Our next stop was Cheong Fatt Tze Mansion, another Peranakan style mansion of a prominent family during the colonial era. Under the midday sun, the twenty minute walk felt like an eternity. After taking some pictures of the mansion’s iconic indigo-blue exterior, we joined the mandatory tour to allow our guide to walk us through the impressive interior… or so we thought. The mansion was hollowed out because the founder’s descendants spent the family’s fortune and were forced to sell anything valuable, piece by piece. In 1989, a group of individuals purchased the mansion from Cheong’s descendants to save it from possible demolition. We listened to the tour till that point, had another look of the bare interior, turned around and left the mansion.
On the way to Pitt Street, we came across an abandoned two-storied building on Light Street that was previously a school. I wished someone could tell me the history of the building, and why the government allowed this haunted-looking structure to continue to stand at the heart of the historic centre. Even without any answers, we had a fun time walking around and taking photos of the place.
Pitt Street or Jalan Masjid Kapitan Keling in Malay, is one of the four major streets in the Original Grid of George Town laid out by Captain Francis Light when he established his trading settlement. After walking the entire length of Pitt Street, I witnessed how the many religions in town coexisted with each other in close proximity.
After an encounter with a white catholic church at the intersection of Pitt and Light, we passed by a Hindu temple on the opposite side of the street. It was my first time coming across a Hindu temple – the roofs’ wide range of objects and colours quickly caught my eyes. Unlike the church, which was closed, many locals of Indian descent frequented the temple to worship.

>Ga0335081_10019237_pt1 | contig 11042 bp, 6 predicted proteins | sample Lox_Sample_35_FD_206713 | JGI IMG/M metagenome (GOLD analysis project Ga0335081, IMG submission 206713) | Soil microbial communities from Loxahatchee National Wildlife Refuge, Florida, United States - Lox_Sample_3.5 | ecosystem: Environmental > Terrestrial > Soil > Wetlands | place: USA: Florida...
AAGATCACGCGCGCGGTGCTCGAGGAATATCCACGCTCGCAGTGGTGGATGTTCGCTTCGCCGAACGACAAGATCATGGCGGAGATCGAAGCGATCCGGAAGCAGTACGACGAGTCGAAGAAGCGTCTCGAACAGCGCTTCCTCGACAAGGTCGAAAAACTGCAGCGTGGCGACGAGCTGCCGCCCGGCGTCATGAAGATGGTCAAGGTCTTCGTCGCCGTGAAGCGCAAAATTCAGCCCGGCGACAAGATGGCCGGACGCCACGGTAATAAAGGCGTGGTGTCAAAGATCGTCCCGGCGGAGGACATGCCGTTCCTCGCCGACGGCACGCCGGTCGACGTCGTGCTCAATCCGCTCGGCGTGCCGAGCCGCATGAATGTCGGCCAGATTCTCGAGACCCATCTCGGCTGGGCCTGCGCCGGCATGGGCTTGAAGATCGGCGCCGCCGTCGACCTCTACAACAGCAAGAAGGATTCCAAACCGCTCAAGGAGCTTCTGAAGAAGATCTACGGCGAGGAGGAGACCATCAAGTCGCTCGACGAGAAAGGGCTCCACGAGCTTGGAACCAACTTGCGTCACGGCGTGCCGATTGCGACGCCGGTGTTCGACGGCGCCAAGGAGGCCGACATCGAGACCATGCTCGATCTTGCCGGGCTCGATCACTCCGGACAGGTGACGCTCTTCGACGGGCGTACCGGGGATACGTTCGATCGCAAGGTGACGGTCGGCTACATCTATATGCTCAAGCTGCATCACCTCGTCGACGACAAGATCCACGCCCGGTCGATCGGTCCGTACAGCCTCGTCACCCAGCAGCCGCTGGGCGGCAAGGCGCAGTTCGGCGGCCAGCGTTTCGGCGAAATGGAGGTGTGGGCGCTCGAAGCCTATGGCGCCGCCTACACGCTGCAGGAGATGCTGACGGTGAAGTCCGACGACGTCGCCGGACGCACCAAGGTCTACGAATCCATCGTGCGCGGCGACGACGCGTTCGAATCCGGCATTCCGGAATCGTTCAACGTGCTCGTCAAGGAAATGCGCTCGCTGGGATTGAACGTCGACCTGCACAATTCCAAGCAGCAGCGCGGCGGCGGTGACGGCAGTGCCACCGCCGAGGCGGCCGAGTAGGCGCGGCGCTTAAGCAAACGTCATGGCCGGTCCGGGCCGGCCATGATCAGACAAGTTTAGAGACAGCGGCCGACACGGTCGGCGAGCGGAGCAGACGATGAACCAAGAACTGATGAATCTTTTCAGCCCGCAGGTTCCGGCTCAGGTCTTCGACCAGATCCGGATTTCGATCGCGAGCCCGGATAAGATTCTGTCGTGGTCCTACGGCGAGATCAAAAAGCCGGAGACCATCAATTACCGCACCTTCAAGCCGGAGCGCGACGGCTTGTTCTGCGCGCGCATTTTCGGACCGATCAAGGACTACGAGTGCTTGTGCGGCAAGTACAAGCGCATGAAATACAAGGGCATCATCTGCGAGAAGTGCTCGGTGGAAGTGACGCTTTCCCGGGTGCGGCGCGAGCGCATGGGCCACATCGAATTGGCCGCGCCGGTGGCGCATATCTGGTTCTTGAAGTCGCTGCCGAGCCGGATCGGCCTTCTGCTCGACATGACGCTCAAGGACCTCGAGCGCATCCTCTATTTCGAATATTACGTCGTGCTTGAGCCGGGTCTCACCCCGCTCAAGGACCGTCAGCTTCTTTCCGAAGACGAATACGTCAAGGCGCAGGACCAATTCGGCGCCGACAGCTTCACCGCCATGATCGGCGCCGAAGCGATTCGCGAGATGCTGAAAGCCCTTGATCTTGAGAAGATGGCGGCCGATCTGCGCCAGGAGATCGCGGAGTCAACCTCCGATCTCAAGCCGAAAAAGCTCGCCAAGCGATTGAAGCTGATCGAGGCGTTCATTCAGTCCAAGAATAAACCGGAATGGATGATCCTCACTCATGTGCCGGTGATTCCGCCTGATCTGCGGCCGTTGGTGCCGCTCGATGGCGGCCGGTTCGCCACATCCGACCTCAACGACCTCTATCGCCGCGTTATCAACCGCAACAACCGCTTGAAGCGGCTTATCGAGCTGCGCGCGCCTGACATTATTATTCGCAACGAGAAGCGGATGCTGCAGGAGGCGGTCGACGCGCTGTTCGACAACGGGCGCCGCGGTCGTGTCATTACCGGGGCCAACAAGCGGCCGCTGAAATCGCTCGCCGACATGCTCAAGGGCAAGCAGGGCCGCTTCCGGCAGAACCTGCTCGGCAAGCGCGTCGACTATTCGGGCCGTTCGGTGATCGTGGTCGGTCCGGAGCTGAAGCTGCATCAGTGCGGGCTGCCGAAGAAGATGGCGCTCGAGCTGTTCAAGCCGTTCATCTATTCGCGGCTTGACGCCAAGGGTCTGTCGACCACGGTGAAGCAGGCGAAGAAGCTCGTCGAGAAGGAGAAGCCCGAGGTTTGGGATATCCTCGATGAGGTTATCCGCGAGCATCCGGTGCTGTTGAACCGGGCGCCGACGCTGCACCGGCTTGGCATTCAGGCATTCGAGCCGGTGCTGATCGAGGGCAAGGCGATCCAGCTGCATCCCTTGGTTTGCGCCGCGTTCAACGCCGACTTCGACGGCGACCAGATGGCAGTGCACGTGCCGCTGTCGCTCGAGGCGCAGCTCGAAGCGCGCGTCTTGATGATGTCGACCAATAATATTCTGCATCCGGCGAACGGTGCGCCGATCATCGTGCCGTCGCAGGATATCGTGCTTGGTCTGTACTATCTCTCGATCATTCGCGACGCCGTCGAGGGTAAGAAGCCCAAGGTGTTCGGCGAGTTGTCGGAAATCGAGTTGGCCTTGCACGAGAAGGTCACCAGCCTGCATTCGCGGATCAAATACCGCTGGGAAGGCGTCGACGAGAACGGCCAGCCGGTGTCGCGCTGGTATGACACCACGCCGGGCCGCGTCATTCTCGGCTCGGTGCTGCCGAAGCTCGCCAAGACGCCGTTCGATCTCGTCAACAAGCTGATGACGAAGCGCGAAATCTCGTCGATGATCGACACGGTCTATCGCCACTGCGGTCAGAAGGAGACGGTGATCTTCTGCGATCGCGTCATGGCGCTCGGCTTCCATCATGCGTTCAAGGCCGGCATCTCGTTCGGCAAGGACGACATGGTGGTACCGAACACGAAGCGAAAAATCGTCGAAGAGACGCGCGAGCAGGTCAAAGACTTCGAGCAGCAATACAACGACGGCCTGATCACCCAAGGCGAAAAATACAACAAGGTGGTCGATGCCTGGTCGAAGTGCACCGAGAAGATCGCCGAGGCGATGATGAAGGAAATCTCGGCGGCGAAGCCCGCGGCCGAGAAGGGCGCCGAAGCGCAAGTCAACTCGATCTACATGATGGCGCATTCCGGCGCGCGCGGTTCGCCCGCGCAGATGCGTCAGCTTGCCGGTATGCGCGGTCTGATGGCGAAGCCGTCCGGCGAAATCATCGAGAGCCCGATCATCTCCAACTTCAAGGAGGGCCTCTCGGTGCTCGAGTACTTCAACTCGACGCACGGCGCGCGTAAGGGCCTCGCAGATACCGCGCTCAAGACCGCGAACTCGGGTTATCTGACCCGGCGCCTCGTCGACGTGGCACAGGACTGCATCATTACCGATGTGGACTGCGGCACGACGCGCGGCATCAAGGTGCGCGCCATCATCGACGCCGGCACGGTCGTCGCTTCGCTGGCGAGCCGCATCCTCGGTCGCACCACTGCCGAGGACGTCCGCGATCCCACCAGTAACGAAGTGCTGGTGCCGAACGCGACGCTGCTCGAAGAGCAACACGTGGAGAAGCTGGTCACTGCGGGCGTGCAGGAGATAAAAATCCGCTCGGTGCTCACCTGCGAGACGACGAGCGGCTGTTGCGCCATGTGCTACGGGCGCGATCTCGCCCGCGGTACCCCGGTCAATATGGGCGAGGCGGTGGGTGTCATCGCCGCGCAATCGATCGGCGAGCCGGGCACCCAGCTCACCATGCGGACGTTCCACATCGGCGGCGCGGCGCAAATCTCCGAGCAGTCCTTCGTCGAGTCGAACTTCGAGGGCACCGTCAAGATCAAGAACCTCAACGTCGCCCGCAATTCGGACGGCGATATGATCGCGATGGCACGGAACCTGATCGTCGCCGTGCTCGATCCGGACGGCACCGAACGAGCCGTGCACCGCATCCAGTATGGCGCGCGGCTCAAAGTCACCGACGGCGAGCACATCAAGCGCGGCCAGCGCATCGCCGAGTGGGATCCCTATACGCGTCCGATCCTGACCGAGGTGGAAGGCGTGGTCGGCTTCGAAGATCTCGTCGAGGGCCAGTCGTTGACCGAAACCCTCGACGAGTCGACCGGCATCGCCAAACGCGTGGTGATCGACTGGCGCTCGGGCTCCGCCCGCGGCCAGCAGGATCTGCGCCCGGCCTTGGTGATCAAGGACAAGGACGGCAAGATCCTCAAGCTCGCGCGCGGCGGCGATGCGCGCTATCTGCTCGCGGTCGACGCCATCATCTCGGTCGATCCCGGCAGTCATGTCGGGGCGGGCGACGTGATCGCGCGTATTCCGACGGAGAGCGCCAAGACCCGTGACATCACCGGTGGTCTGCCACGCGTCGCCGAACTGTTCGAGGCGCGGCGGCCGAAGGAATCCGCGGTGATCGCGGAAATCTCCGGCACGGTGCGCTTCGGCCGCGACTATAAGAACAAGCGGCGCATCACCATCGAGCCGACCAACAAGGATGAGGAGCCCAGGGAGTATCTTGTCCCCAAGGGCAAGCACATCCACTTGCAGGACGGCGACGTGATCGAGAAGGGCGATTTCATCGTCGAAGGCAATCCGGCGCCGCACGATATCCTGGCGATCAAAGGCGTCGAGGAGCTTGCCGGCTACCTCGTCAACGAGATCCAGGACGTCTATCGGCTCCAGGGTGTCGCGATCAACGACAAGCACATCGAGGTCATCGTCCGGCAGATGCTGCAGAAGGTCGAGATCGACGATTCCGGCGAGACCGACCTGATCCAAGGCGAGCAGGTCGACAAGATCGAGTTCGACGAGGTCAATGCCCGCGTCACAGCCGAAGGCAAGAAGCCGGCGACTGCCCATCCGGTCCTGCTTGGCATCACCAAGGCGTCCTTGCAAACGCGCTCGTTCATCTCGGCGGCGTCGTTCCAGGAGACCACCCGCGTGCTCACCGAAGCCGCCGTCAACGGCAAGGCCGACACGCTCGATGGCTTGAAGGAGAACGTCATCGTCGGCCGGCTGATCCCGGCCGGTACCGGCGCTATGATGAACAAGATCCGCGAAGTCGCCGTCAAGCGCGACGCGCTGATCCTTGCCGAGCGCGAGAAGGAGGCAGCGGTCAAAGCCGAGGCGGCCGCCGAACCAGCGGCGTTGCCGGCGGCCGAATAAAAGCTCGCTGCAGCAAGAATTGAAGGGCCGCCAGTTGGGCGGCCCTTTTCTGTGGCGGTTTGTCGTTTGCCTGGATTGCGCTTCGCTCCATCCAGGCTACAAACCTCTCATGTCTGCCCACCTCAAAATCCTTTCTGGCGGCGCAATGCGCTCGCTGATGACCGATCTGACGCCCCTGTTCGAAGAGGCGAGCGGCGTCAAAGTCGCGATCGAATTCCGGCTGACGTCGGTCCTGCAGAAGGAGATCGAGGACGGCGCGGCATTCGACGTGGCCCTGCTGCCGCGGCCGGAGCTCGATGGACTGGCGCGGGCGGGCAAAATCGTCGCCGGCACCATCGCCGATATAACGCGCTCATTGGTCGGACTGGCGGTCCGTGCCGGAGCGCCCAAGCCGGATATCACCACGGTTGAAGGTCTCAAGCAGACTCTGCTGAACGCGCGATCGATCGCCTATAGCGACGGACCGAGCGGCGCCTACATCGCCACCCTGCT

Further down the road was the supposed oldest Buddhist temple in Penang, the Goddess of Mercy Temple. Despite being a Thursday, the temple was full of people burning incense to the goddess. The temple seemed to attract not only people of Chinese origins, but also Malays as well.
At the end of Pitt Street is the Kapitan Keling Mosque, founded in the 19th century by Indian Muslim traders. Right across from the mosque was another Chinese temple. A few blocks south from the mosque is Cannon Square, where the Chinese clanhouse Khoo Kongsi is located. Although Khoo Kongsi was one of the premier site in Penang, there was only one other person there when we arrived, and soon after we had the place all to ourselves.
We spent half an hour slowly going through the highly ornamented details of the temple. Khoo Kongsi was indeed a piece of beautiful architecture, but just like almost everything else in Penang, I had seen something similar before.
I stood at Cannon Square looking at the map in my hands, trying to see where else to go to next. It seemed like we had covered most of the worthwhile attractions already. My girlfriend finally asked, “How are we supposed to spend our next couple of days in town?”
Turned out we didn’t have to wreck our brains to find things to do. Over the next four days, rain poured upon Penang incessantly. We were limited to taking short walks around town whenever the rain ceased for a short while. We rented a car one day and drove to Kek Lok Si and several other attractions, but I wouldn’t recommend anyone to go out of their way to visit them.
Soon, eating became the only thing we looked forward to. We had all of our meals at food markets or small roadside stalls, which served amazingly cheap food that is a fusion of Malay and Hokkien. The food we had was generally good, but the novelty wore off after the first two days, since we are not the kind of hard core foodie that would visit a place solely because of its food. (A random note: the Laksa served in Penang is called Asam Laksa, which is totally different from the Singapore version that I am used to)
Our trip to Penang turned out to be quite a bore. The weather had a lot to do with it, as we spent five days in town that we could otherwise split between Penang and Langkawi. Even so, I found Penang, and its historic centre George Town, to be a little disappointing. As a colonial town, I find Macau to be more appealing and photogenic, and it is only a short ferry ride from Hong Kong.